Developing and retaining skills
Creative process, critical thinking, entrepreneurship and business skills are fundamental in a successful industry. Imagination, artistic skills, and design thinking and doing should be nurtured and promoted.
This starts from children and young people's engagement in art, design, languages, music, problem solving and creative subjects at school, and the value and process of creativity embedded in all subjects. It should continue through Further and Higher Education and experience of work-based learning, in apprenticeships (including Foundation, Modern and Graduate apprenticeships), and lifelong learning.
By working with our public sector partners, our schools, colleges and universities, training providers, businesses and industries, and the wider sector, we will support and develop creative education and work-based learning to ensure everyone is able to develop their creative potential. This involves equipping with the right skills those who are motivated to realise their aspiration to have a career in the creative industries.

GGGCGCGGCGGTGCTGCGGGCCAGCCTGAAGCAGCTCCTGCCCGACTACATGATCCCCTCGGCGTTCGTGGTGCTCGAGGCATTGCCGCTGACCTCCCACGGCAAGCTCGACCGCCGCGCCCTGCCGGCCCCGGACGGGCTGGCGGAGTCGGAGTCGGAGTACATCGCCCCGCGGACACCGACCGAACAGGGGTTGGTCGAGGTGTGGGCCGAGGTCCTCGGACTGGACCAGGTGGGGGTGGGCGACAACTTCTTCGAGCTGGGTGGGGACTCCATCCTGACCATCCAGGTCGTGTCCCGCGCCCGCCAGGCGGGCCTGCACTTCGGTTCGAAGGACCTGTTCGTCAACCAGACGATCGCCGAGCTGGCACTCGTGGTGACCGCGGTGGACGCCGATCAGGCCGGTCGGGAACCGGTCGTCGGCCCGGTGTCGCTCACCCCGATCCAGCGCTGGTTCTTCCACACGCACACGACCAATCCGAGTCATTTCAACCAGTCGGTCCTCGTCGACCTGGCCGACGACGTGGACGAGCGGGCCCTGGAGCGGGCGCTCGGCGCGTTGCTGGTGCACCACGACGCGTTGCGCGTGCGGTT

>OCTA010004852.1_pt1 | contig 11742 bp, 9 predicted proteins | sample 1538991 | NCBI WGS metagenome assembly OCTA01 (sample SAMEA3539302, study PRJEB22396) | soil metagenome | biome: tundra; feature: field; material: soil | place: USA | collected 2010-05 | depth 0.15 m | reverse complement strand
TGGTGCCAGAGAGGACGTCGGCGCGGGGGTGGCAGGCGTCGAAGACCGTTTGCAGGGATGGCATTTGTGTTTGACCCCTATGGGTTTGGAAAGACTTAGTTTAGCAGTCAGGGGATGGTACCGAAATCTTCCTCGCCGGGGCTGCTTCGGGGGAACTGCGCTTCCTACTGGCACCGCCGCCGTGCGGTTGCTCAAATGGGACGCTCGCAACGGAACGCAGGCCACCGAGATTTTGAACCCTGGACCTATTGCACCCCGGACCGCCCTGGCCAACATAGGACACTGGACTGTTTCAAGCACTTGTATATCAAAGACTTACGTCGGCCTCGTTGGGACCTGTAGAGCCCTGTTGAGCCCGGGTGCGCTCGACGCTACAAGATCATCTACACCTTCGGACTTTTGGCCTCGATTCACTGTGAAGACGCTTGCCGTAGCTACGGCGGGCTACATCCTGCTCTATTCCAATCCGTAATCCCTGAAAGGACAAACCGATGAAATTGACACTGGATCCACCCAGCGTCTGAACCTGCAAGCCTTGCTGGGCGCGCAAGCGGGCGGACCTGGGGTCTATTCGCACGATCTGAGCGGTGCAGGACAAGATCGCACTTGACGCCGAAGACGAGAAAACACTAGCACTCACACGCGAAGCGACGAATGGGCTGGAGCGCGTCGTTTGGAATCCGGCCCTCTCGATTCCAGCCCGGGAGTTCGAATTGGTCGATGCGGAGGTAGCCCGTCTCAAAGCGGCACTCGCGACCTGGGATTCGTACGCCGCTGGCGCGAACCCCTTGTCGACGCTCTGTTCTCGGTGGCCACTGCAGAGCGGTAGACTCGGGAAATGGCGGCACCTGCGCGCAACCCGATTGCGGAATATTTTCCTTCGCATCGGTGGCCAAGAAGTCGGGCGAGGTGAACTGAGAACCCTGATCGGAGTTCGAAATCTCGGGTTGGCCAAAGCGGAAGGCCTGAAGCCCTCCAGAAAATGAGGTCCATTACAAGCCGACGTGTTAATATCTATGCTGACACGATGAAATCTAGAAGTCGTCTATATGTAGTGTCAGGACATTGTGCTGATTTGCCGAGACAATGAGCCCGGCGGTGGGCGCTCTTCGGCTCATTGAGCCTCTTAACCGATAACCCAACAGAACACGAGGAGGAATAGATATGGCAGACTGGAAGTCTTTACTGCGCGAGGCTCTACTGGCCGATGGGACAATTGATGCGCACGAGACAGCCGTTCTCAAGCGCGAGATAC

This includes the promotion of art, design and creativity at all stages of education and learning and creating clear career pathways that enable people to succeed. Acknowledging that creative careers can take many forms, we need to ensure that students are well prepared for a career within their chosen sector. A focus on entrepreneurship and business development skills, linking graduates with industry, and ensuring that learning provision and apprenticeships meet future demand within the creative industries are important parts of this. This also includes ensuring retention of traditional craft and music skills and promoting these within a modern and digital context, and internationally.
We also need to acknowledge the importance of attracting and retaining international talent, including considering measures to mitigate the impact of the UK's decision to leave the European Union, and keep Scotland at the cutting edge of innovation. In 2018, there were 9,000 EU Nationals employed in creative industries, which is 6.5 per cent of all EU Nationals in employment and 7.2 per cent of all employment in the sector.
By providing the right conditions for innovation and businesses to flourish, we need to ensure talent in Scotland is attracted, retained, nurtured and celebrated. This includes support of development of international research and business networks that underpin business investment, growth and export.